Tag Archives: charities

The Problem Is What’s Legal

The latest Fabian Nuñez story concerns charities:

Assembly Speaker Fabian Nuñez used a small charity as a conduit to funnel almost $300,000 from companies and organizations with business in the Capitol to events that helped him politically.

By giving to the charity, the donors whom Nuñez solicited earned tax deductions for which they would not have qualified had they given directly to Nuñez’s campaign accounts. They were also able to donate more than the $7,200 maximum allowed under California’s campaign fundraising rules.

Those donors include Zenith Insurance Co., AT&T, Verizon Communications Inc., the California Hospital Assn., the state prison guards union, Pacific Gas & Electric Co. and Blue Cross of California — all groups with high stakes in legislation.

The money was used for events including “Assembly Speaker Fabian Nuñez’s Toy Drive,” “Assembly Speaker Fabian Nuñez’s Soccerfest 2006,” “Assembly Speaker Fabian Nuñez’s Inaugural Legislative Youth Conference” and airplane flights for 50 children from Nuñez’s district for “Assembly Speaker Fabian Nuñez’s Sacramento Student Summit,” according to state documents.

It’s murky whether or not this constitutes a violation of federal tax laws or state ethics laws.  If he’s soliciting the donation and then directing how it’s used, maybe.  And apparently the charity itself was shut down for failing to file tax returns a couple years ago.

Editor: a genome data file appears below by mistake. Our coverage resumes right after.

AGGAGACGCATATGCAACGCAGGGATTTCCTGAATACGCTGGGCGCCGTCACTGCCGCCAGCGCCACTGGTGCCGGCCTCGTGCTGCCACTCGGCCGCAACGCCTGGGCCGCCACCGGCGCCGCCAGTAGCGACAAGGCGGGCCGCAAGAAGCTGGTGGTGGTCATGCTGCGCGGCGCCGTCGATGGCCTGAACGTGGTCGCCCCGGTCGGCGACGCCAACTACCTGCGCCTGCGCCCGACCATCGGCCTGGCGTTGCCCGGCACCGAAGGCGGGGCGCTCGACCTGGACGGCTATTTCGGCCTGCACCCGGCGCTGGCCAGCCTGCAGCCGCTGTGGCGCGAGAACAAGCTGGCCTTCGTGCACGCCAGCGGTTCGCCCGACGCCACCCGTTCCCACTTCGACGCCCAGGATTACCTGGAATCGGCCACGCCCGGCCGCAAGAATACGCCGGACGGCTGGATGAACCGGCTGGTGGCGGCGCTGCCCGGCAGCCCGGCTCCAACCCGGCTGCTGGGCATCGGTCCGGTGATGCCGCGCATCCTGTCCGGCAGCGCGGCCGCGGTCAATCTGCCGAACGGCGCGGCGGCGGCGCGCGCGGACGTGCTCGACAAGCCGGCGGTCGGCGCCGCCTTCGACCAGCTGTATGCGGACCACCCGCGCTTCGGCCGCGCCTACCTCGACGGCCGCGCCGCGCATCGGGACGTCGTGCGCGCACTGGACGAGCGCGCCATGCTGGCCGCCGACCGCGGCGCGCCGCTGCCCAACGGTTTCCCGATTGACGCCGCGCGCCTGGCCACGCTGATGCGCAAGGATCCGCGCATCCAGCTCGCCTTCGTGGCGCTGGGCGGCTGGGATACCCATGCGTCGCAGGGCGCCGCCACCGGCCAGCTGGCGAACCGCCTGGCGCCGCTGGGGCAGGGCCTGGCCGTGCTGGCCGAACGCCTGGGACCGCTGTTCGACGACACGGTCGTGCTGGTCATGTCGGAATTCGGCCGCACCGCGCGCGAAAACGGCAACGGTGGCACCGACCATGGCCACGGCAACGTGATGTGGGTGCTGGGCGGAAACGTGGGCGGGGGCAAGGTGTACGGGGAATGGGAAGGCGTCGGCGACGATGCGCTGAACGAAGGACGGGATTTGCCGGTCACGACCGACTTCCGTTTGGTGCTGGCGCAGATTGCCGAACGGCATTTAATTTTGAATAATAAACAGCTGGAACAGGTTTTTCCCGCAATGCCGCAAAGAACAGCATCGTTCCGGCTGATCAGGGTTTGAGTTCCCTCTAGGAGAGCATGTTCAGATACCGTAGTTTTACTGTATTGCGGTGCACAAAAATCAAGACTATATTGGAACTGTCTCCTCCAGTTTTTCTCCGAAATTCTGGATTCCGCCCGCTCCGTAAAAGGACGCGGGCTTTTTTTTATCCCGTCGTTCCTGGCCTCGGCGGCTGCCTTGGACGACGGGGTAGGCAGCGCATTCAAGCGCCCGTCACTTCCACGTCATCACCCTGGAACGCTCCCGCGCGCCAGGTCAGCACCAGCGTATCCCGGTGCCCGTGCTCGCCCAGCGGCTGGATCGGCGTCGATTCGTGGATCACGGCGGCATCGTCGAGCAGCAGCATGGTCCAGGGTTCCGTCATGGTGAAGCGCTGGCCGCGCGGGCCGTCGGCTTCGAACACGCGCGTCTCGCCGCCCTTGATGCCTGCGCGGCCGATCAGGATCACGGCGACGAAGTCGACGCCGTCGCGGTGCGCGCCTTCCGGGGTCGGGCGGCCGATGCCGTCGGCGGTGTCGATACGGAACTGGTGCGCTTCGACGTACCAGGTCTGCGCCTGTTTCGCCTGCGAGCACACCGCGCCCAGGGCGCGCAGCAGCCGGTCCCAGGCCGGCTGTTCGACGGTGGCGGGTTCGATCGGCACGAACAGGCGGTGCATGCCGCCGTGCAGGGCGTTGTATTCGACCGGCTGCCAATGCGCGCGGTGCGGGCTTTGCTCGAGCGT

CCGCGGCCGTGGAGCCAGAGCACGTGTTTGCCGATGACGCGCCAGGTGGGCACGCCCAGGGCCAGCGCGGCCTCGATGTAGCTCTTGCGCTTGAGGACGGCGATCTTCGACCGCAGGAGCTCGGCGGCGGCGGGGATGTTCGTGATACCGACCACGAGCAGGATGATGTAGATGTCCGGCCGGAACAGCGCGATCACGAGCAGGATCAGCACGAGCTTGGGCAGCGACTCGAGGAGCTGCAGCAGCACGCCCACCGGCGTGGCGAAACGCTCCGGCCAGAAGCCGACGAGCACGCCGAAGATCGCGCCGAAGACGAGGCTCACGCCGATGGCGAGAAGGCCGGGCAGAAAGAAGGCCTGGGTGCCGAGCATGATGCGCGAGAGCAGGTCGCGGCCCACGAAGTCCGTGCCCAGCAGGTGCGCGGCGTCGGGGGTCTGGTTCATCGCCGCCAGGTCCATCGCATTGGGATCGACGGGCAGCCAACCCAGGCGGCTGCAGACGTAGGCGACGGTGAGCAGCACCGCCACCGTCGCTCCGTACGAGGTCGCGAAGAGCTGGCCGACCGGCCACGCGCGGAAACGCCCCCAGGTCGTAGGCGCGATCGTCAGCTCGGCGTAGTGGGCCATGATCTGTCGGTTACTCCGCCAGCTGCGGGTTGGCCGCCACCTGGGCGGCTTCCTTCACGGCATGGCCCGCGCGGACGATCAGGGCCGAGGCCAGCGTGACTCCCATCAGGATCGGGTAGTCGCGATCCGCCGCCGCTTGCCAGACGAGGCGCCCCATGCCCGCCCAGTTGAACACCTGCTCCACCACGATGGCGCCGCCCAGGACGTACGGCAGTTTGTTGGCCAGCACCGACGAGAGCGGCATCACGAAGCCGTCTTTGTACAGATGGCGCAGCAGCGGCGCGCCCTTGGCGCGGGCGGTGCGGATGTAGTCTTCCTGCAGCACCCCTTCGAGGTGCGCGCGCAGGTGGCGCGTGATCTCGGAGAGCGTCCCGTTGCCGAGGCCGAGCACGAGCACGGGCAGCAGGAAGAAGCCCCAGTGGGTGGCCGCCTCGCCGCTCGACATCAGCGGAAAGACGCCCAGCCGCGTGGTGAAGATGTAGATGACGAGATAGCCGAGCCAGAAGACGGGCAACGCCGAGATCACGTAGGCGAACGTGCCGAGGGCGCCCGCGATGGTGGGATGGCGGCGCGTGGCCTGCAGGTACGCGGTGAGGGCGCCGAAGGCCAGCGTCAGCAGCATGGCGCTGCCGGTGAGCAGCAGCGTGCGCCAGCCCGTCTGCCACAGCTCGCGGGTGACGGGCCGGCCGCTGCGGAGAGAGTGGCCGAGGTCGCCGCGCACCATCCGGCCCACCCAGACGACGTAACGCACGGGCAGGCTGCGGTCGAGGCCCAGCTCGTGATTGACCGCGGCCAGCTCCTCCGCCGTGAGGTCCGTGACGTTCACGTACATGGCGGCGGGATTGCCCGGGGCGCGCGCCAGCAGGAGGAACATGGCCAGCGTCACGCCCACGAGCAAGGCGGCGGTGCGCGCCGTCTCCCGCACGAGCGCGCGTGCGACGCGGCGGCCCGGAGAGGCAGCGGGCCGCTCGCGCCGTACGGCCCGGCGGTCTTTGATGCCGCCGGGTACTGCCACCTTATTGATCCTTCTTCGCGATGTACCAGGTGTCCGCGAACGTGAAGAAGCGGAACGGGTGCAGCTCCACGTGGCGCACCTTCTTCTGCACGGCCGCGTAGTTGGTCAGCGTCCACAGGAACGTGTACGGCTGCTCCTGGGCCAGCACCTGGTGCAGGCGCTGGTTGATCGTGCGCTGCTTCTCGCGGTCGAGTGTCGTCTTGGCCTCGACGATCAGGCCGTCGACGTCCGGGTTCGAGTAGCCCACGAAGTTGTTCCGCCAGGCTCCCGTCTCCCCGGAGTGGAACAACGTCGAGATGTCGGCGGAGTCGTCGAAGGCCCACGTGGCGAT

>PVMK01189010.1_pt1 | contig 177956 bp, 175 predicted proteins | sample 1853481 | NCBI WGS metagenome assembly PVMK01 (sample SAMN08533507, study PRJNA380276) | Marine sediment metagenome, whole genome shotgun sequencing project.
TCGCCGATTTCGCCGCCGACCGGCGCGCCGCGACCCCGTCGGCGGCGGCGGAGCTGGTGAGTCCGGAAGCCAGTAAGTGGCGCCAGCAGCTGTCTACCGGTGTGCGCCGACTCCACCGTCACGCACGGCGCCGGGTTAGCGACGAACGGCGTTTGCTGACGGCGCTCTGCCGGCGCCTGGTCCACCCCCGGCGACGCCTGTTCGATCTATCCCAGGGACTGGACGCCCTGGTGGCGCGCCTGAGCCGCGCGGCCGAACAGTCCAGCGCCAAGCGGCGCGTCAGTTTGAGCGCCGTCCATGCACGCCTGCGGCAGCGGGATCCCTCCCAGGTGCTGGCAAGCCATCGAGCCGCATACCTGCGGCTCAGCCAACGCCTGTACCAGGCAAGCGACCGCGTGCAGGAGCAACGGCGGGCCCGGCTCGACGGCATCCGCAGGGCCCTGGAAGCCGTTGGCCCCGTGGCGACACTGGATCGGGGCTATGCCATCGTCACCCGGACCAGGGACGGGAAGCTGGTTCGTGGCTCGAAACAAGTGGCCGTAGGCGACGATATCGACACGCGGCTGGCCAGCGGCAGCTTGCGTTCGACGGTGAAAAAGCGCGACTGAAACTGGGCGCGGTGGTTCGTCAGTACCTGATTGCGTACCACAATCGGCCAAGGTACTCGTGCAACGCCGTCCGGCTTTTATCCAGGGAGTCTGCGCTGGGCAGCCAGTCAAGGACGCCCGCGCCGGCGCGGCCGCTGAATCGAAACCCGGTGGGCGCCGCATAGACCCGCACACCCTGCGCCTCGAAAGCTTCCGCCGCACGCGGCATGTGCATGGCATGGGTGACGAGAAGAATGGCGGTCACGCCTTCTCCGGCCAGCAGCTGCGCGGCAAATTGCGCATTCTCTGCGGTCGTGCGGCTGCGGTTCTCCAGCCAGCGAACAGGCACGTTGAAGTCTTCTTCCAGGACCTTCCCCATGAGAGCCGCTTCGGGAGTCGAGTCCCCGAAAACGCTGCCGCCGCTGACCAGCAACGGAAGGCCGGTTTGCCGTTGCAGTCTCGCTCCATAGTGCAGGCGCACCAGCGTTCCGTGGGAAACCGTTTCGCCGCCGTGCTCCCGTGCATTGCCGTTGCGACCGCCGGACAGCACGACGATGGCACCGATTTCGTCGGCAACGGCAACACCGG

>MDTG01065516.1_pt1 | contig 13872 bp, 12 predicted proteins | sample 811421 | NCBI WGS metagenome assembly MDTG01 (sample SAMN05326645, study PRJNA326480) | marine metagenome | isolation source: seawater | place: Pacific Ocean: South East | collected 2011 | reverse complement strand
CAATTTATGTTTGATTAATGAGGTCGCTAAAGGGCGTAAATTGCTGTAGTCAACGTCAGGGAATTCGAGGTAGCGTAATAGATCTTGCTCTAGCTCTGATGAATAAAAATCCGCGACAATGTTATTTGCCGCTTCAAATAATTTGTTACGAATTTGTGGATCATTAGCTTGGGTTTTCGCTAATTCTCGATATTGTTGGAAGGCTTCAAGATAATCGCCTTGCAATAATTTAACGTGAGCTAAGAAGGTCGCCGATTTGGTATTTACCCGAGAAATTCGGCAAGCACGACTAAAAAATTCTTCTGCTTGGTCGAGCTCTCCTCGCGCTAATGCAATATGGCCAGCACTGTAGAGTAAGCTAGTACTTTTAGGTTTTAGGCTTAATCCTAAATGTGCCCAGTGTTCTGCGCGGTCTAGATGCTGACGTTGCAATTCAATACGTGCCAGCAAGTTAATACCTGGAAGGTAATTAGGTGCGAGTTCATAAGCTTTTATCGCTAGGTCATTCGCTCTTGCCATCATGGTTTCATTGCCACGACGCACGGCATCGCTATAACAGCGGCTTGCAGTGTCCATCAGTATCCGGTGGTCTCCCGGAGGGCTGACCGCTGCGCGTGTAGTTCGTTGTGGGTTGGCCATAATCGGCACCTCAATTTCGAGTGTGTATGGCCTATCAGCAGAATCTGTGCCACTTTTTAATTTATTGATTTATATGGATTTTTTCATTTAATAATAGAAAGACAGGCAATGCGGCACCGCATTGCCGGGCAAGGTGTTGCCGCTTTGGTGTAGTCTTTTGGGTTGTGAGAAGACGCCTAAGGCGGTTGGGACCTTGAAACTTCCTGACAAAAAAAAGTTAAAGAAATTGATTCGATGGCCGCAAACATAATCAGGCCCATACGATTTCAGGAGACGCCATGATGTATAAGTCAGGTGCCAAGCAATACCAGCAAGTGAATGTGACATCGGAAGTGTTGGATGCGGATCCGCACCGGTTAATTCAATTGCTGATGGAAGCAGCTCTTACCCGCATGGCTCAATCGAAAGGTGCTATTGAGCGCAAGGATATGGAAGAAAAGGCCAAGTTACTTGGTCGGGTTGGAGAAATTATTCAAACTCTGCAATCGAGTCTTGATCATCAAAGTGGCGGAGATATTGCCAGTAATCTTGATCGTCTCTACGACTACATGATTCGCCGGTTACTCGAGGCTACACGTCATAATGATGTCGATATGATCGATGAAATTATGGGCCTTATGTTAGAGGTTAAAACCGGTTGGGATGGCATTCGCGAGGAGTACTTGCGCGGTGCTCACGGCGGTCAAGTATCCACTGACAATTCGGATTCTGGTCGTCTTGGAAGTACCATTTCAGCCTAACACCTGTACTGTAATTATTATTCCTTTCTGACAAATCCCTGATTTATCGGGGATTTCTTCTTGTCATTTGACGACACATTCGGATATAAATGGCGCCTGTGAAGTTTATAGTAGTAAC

I would submit that the legality question is completely irrelevant.

Here’s the problem.  Power is almost entirely centralized in the leadership in the California Legislature.  If you are a business in the health care industry, and you want to impact policy, there’s only one member of the legislature that means anything to you – Fabian Nuñez.  And so you will use a variety of techniques to try to gain access and influence over the process.  If they can be so specifically directed, it’s inevitable that stories like this will permeate.  The problem is what’s LEGAL.  It’s a structural problem that invites corruption or the appearance of corruption.

The Founders decentralized power so there would be competition between the various branches.  Spreading out the number of powerful actors lessens the chance of access-buying.  The Founders foresaw political parties and factions and were violently opposed to them, and I would guess that this kind of artificial centralization was precisely the reason.  This has been a longtime problem in both national and California politics, made worse here by all the bottlenecks created in the legislature, which make certain parts of the calendar completely confusing and ripe for control by individual actors.

I’m not sure what the answer is to dilute the power of the legislative leadership, but unless you do, you’re going to keep seeing stories like this.  The target for special interests is so inviting and so focused. 
See Also:

  • Fabian Nunez tag page
  •   The Speaker Speaks
  • The hits on Nunez get cheeky
  • Just a Hardworking Guy from the Labor Movement